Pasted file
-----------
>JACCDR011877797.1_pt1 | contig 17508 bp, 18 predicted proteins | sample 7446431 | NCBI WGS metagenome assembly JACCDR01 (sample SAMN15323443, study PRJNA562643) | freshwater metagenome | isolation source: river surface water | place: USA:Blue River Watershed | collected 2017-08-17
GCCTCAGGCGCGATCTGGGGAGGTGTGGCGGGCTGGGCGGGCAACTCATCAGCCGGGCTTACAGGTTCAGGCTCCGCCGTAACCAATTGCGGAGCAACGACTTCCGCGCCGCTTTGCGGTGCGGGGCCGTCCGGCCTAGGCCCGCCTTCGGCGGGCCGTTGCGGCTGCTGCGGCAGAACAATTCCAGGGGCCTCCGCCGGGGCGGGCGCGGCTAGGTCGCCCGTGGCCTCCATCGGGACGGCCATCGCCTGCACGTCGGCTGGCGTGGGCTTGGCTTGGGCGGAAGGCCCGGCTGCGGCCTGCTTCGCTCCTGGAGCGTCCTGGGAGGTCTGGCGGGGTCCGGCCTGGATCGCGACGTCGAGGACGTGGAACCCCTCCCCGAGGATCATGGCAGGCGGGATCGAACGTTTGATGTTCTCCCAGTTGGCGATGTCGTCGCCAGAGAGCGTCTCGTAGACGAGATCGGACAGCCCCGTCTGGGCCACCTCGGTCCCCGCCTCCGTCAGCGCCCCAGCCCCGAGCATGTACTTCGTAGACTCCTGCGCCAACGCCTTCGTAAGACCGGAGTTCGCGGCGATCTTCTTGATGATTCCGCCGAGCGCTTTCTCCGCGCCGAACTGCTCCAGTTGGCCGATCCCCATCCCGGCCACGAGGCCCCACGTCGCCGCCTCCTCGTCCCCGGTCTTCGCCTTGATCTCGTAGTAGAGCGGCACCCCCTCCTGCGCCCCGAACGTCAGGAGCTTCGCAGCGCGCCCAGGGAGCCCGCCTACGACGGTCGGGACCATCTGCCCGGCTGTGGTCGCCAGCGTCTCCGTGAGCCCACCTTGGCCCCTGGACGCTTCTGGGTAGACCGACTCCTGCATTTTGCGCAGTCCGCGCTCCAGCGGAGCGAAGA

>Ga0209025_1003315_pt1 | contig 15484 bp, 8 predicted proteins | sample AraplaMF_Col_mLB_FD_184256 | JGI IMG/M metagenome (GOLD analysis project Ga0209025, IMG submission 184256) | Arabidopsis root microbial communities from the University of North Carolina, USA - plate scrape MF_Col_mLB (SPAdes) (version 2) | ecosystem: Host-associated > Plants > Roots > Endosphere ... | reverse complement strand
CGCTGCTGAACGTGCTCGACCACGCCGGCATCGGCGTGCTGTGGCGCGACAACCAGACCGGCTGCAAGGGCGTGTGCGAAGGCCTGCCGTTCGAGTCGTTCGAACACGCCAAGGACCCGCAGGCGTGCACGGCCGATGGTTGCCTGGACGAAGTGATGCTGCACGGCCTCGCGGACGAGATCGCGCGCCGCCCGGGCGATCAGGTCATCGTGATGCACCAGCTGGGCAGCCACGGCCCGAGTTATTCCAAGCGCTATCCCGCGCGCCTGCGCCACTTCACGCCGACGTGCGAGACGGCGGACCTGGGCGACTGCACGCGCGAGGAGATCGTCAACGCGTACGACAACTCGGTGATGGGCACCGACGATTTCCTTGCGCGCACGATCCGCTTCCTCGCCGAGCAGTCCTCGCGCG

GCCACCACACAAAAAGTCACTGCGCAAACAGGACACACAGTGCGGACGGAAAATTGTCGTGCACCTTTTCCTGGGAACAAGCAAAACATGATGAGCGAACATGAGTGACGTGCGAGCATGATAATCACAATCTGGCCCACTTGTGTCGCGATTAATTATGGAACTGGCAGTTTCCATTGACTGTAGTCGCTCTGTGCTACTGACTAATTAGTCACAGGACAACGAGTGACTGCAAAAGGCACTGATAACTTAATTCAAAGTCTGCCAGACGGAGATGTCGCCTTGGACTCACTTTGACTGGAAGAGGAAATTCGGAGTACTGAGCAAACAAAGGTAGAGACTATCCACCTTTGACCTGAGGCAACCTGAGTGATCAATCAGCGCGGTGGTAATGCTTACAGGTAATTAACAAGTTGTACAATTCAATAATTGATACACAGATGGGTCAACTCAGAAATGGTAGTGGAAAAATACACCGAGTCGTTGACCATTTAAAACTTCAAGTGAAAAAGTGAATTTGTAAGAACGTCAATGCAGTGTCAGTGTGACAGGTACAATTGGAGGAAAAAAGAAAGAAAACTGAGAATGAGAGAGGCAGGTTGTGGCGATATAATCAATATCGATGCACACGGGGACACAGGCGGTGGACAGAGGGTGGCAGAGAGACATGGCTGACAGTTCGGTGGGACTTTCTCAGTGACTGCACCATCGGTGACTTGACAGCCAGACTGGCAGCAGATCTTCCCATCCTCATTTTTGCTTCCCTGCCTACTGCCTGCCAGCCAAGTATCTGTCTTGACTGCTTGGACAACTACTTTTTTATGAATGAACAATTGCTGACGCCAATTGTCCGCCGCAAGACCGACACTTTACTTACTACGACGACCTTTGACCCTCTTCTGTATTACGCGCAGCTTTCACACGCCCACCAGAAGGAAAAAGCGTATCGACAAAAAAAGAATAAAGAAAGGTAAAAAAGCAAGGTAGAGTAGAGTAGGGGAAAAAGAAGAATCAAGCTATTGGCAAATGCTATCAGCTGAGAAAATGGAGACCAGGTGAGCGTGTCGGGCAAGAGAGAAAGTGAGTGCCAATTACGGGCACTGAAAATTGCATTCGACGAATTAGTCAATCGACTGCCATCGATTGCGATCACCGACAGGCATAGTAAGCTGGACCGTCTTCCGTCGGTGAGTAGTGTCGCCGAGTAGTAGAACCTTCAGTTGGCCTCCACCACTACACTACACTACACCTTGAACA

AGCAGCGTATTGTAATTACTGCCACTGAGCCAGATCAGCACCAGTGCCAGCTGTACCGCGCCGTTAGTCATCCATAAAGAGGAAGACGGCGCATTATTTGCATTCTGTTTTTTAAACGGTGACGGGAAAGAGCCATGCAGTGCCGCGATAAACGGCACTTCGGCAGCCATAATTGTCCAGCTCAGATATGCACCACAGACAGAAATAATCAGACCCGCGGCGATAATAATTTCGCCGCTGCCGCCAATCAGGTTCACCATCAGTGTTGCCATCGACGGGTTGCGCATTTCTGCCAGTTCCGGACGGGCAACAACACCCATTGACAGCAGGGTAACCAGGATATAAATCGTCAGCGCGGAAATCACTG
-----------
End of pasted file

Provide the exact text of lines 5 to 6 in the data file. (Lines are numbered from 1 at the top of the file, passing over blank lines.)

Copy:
GCCACCACACAAAAAGTCACTGCGCAAACAGGACACACAGTGCGGACGGAAAATTGTCGTGCACCTTTTCCTGGGAACAAGCAAAACATGATGAGCGAACATGAGTGACGTGCGAGCATGATAATCACAATCTGGCCCACTTGTGTCGCGATTAATTATGGAACTGGCAGTTTCCATTGACTGTAGTCGCTCTGTGCTACTGACTAATTAGTCACAGGACAACGAGTGACTGCAAAAGGCACTGATAACTTAATTCAAAGTCTGCCAGACGGAGATGTCGCCTTGGACTCACTTTGACTGGAAGAGGAAATTCGGAGTACTGAGCAAACAAAGGTAGAGACTATCCACCTTTGACCTGAGGCAACCTGAGTGATCAATCAGCGCGGTGGTAATGCTTACAGGTAATTAACAAGTTGTACAATTCAATAATTGATACACAGATGGGTCAACTCAGAAATGGTAGTGGAAAAATACACCGAGTCGTTGACCATTTAAAACTTCAAGTGAAAAAGTGAATTTGTAAGAACGTCAATGCAGTGTCAGTGTGACAGGTACAATTGGAGGAAAAAAGAAAGAAAACTGAGAATGAGAGAGGCAGGTTGTGGCGATATAATCAATATCGATGCACACGGGGACACAGGCGGTGGACAGAGGGTGGCAGAGAGACATGGCTGACAGTTCGGTGGGACTTTCTCAGTGACTGCACCATCGGTGACTTGACAGCCAGACTGGCAGCAGATCTTCCCATCCTCATTTTTGCTTCCCTGCCTACTGCCTGCCAGCCAAGTATCTGTCTTGACTGCTTGGACAACTACTTTTTTATGAATGAACAATTGCTGACGCCAATTGTCCGCCGCAAGACCGACACTTTACTTACTACGACGACCTTTGACCCTCTTCTGTATTACGCGCAGCTTTCACACGCCCACCAGAAGGAAAAAGCGTATCGACAAAAAAAGAATAAAGAAAGGTAAAAAAGCAAGGTAGAGTAGAGTAGGGGAAAAAGAAGAATCAAGCTATTGGCAAATGCTATCAGCTGAGAAAATGGAGACCAGGTGAGCGTGTCGGGCAAGAGAGAAAGTGAGTGCCAATTACGGGCACTGAAAATTGCATTCGACGAATTAGTCAATCGACTGCCATCGATTGCGATCACCGACAGGCATAGTAAGCTGGACCGTCTTCCGTCGGTGAGTAGTGTCGCCGAGTAGTAGAACCTTCAGTTGGCCTCCACCACTACACTACACTACACCTTGAACA

AGCAGCGTATTGTAATTACTGCCACTGAGCCAGATCAGCACCAGTGCCAGCTGTACCGCGCCGTTAGTCATCCATAAAGAGGAAGACGGCGCATTATTTGCATTCTGTTTTTTAAACGGTGACGGGAAAGAGCCATGCAGTGCCGCGATAAACGGCACTTCGGCAGCCATAATTGTCCAGCTCAGATATGCACCACAGACAGAAATAATCAGACCCGCGGCGATAATAATTTCGCCGCTGCCGCCAATCAGGTTCACCATCAGTGTTGCCATCGACGGGTTGCGCATTTCTGCCAGTTCCGGACGGGCAACAACACCCATTGACAGCAGGGTAACCAGGATATAAATCGTCAGCGCGGAAATCACTG